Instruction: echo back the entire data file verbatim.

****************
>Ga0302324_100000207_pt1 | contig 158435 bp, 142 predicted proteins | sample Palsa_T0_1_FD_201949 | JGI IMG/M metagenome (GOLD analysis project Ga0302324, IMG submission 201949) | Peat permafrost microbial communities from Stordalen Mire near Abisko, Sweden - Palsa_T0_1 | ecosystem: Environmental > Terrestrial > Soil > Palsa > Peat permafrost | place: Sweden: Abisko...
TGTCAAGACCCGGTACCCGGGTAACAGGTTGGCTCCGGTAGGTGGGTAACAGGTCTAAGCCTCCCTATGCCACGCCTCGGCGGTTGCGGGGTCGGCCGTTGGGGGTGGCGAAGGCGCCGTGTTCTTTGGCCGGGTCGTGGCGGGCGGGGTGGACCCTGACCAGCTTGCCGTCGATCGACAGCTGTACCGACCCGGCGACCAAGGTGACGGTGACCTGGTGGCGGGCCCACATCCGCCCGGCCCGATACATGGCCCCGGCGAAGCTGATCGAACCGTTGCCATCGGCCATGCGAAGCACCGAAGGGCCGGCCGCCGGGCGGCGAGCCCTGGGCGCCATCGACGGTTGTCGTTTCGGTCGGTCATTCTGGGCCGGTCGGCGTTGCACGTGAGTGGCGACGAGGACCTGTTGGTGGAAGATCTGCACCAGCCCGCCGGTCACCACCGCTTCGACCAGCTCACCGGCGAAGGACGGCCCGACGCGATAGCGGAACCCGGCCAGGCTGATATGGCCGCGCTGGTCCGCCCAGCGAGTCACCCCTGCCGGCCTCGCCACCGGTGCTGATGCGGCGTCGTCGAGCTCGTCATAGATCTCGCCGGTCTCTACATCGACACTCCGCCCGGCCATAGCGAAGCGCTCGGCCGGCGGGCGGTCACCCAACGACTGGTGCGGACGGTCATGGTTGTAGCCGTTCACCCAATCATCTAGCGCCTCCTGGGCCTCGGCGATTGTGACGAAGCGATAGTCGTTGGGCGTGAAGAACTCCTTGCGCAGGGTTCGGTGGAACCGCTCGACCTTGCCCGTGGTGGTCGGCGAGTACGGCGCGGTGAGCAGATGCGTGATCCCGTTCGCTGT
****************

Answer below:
>Ga0302324_100000207_pt1 | contig 158435 bp, 142 predicted proteins | sample Palsa_T0_1_FD_201949 | JGI IMG/M metagenome (GOLD analysis project Ga0302324, IMG submission 201949) | Peat permafrost microbial communities from Stordalen Mire near Abisko, Sweden - Palsa_T0_1 | ecosystem: Environmental > Terrestrial > Soil > Palsa > Peat permafrost | place: Sweden: Abisko...
TGTCAAGACCCGGTACCCGGGTAACAGGTTGGCTCCGGTAGGTGGGTAACAGGTCTAAGCCTCCCTATGCCACGCCTCGGCGGTTGCGGGGTCGGCCGTTGGGGGTGGCGAAGGCGCCGTGTTCTTTGGCCGGGTCGTGGCGGGCGGGGTGGACCCTGACCAGCTTGCCGTCGATCGACAGCTGTACCGACCCGGCGACCAAGGTGACGGTGACCTGGTGGCGGGCCCACATCCGCCCGGCCCGATACATGGCCCCGGCGAAGCTGATCGAACCGTTGCCATCGGCCATGCGAAGCACCGAAGGGCCGGCCGCCGGGCGGCGAGCCCTGGGCGCCATCGACGGTTGTCGTTTCGGTCGGTCATTCTGGGCCGGTCGGCGTTGCACGTGAGTGGCGACGAGGACCTGTTGGTGGAAGATCTGCACCAGCCCGCCGGTCACCACCGCTTCGACCAGCTCACCGGCGAAGGACGGCCCGACGCGATAGCGGAACCCGGCCAGGCTGATATGGCCGCGCTGGTCCGCCCAGCGAGTCACCCCTGCCGGCCTCGCCACCGGTGCTGATGCGGCGTCGTCGAGCTCGTCATAGATCTCGCCGGTCTCTACATCGACACTCCGCCCGGCCATAGCGAAGCGCTCGGCCGGCGGGCGGTCACCCAACGACTGGTGCGGACGGTCATGGTTGTAGCCGTTCACCCAATCATCTAGCGCCTCCTGGGCCTCGGCGATTGTGACGAAGCGATAGTCGTTGGGCGTGAAGAACTCCTTGCGCAGGGTTCGGTGGAACCGCTCGACCTTGCCCGTGGTGGTCGGCGAGTACGGCGCGGTGAGCAGATGCGTGATCCCGTTCGCTGT